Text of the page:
Bottom Line: Today's homes are larger, have significantly more features, and yet cost less per square foot on an inflation-adjusted basis than the homes of our parents and grandparents. On a personal note, most of the homes I lived in as a child had only 1 bathroom, and we had a family of 8 (6 kids)!

See previous posts on this topic
here, here, here, here, and here.

Wednesday, September 12, 2007

Smartest College Kids Are Rushing to Economics

From The American, via Marginal Revolution, about how "the smartest college kids are rushing to major in economics."

Recent enrollment figures are ominous. The number of smart kids studying computer science peaked a few years ago and has dropped dramatically since. The number of new computer science majors today has fallen by half since 2000, according to the Higher Education Research Institute at UCLA. Merrilea Mayo, director of the Government-University-Industry Research Roundtable at the National Academies, says the drop-off was particularly pronounced among women.

Meanwhile, elite schools are reporting that the number of economics majors is exploding. For the 2003–2004 academic year, the number of economics degrees granted by U.S. colleges and universities increased 40 percent from five years previously. Economics is seen by bright undergraduates as the path to a high-paying job on Wall Street or at a major corporation.

See top chart above, it's true that economics majors have increased by more than 45% from 1996-2003 (most recent year for which data are available), and by 40% from 1998 to 2003, according to data from the
National Center for Education Statistics.

However, the annual number of Ph.D. graduates in economics decreased by more than 7% between 1996 and 2003, which raises the question: Will there be enough economics professors to teaching the increasing number of economics students?

Farming: The Most Pampered, Protected and Subsidized Industry in America

The farm legislation proceeding through Congress symbolizes much of what's wrong with Washington. It's government by inertia. We do today what we did yesterday, because politicians draw their power from distributing benefits and various interest groups feel entitled to receive them -- even if they serve no defensible public purpose. Our extravagant farm programs capture the absurdity as well as any other.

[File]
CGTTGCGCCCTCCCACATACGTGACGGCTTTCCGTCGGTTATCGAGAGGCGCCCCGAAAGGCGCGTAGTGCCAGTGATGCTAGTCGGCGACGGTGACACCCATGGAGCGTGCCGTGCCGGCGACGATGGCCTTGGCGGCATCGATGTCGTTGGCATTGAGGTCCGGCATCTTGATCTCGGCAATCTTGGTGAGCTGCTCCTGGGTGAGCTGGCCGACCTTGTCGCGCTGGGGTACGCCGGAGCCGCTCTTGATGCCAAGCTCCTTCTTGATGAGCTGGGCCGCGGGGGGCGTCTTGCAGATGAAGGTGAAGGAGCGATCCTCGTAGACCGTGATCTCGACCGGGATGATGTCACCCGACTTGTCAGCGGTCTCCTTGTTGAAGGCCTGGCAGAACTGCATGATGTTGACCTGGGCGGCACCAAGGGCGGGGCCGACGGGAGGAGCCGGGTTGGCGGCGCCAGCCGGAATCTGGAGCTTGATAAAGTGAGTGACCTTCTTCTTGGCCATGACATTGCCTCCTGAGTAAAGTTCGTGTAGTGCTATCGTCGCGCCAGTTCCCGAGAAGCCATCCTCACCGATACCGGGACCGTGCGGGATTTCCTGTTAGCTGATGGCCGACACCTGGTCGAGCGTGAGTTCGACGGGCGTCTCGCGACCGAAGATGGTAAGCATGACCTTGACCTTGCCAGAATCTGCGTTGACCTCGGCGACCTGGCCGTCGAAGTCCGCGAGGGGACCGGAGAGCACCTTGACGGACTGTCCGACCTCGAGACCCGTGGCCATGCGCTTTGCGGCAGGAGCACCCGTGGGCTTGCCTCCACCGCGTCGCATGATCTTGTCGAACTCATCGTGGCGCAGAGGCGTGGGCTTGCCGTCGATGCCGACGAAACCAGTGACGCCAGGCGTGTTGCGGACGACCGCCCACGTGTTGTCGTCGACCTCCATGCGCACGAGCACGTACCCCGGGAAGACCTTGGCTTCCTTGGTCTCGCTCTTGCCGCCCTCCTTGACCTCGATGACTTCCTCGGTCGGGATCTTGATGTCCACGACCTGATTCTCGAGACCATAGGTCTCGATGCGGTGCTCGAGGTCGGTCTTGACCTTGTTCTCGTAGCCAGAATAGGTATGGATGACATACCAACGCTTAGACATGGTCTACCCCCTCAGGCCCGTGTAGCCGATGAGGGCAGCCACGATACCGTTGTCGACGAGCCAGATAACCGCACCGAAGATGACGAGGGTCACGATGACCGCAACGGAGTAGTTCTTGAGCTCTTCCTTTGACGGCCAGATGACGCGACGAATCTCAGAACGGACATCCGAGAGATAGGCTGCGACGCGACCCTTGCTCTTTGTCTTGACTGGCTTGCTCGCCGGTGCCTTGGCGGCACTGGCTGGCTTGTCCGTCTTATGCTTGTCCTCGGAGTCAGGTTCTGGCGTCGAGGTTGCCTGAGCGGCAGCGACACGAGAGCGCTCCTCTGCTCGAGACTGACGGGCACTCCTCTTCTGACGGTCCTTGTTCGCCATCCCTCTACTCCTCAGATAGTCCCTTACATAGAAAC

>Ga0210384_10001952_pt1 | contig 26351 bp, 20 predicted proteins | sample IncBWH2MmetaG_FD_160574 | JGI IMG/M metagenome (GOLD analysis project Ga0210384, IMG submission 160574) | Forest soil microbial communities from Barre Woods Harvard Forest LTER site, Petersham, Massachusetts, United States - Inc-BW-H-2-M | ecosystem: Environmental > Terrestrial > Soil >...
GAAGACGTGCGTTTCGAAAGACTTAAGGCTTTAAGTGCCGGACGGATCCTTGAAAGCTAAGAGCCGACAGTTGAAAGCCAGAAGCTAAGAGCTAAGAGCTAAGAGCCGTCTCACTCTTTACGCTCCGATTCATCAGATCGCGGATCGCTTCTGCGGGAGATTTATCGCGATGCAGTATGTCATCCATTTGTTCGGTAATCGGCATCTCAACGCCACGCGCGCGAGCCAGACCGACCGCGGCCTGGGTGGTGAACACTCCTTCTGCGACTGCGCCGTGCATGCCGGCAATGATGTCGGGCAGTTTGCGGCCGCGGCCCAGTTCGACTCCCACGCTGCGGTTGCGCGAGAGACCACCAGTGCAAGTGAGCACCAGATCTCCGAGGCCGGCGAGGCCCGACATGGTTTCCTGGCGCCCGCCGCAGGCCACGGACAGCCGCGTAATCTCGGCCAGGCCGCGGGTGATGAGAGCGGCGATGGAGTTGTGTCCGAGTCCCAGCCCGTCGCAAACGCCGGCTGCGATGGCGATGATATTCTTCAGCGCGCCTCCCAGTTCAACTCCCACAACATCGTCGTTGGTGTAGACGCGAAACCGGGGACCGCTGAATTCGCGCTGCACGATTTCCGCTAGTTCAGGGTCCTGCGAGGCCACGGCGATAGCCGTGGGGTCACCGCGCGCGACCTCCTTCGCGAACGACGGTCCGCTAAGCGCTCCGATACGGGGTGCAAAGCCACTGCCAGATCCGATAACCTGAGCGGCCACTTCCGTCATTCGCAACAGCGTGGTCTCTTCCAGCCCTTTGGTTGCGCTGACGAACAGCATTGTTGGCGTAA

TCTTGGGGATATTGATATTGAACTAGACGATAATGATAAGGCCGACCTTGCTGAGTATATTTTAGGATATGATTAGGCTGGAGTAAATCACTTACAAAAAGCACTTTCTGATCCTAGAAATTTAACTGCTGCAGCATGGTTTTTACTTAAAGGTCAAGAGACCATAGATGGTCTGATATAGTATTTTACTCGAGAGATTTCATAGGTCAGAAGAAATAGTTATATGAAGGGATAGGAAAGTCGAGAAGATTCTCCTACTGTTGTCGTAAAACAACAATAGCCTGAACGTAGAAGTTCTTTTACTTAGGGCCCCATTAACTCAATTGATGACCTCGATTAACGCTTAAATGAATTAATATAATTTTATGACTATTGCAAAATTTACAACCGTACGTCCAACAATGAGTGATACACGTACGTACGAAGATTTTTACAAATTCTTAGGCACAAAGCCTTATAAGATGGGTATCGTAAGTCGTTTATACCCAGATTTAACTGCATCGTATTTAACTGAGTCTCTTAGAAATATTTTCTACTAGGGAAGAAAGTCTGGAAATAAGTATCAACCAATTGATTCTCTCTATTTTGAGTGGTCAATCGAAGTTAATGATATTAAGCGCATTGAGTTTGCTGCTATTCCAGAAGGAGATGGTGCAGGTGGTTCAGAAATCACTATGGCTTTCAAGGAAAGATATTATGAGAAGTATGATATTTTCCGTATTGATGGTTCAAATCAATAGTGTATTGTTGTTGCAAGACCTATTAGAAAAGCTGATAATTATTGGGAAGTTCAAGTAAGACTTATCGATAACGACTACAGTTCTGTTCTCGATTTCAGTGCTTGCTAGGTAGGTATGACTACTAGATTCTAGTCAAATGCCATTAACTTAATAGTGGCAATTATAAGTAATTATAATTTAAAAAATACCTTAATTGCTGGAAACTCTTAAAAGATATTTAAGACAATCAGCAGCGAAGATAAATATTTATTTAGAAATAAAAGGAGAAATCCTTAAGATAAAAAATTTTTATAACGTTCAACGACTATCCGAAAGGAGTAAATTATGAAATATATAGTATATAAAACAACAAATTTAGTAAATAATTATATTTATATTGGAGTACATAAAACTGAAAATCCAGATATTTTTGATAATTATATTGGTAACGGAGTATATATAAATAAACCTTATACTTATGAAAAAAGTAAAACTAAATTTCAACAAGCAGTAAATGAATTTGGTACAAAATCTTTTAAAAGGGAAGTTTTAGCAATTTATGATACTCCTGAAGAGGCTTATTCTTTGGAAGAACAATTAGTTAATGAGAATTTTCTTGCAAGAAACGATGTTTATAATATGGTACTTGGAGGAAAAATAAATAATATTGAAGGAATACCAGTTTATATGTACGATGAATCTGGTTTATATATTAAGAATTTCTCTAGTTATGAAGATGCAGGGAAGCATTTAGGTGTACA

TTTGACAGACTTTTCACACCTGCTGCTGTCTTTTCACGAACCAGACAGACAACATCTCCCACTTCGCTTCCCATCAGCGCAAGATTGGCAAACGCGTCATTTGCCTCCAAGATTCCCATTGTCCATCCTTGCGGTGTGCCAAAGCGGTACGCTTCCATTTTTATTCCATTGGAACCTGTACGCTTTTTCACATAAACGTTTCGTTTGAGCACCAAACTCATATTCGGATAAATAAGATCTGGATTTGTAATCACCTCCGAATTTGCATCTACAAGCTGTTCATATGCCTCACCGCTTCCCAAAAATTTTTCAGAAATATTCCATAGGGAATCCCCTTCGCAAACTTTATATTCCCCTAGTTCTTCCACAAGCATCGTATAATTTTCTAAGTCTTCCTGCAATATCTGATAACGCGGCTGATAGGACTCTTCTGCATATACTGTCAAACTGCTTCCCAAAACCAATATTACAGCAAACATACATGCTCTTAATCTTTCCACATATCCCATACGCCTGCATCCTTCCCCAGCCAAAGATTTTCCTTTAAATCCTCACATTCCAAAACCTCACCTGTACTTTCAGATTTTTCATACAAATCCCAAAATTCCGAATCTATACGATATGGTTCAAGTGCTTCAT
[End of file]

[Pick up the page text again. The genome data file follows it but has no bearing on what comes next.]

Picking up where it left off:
Farming has become the economy's most pampered, protected and subsidized sector. Mandates for ethanol, which raise demand for corn but save little crude oil, are the latest unjustified promotion. That's in addition to the subsidies in the farm bill: easily $50 billion from 2008 to 2012 in the bill passed by the House. The Senate will soon debate its version.

~Robert Samuelson, writing in today's Washington Post

Autoworkers Seek Jobs in Health Care: The Very Industry That Is Bleeding The Big 3

From yesterday's WSJ article: "NURSING AMBITIONS: In Shift, Auto Workers Flee to Health-Care Jobs; Many Seek New Starts In Field That Bled Big 3; Detroit's Next Migration:"

Bad News 1: Health care has long been a huge budget item for Detroit's auto makers. Last year, health care cost the three more than $10 billion combined, more than they spent on steel for their cars and trucks. The manufacturers figure that over coming decades, they will be obligated to pay about $95 billion in retiree health-care costs for current workers, retirees and their spouses (see top chart above).

Bad News 2: GM spends about $1600 per vehicle on health care costs, about 10 times the amount Toyota spends per vehicle (see middle chart above).

Bad News 3: UAW membership has declined by 126,000 since 2003, as workers have early retirements or lump-sum buyouts.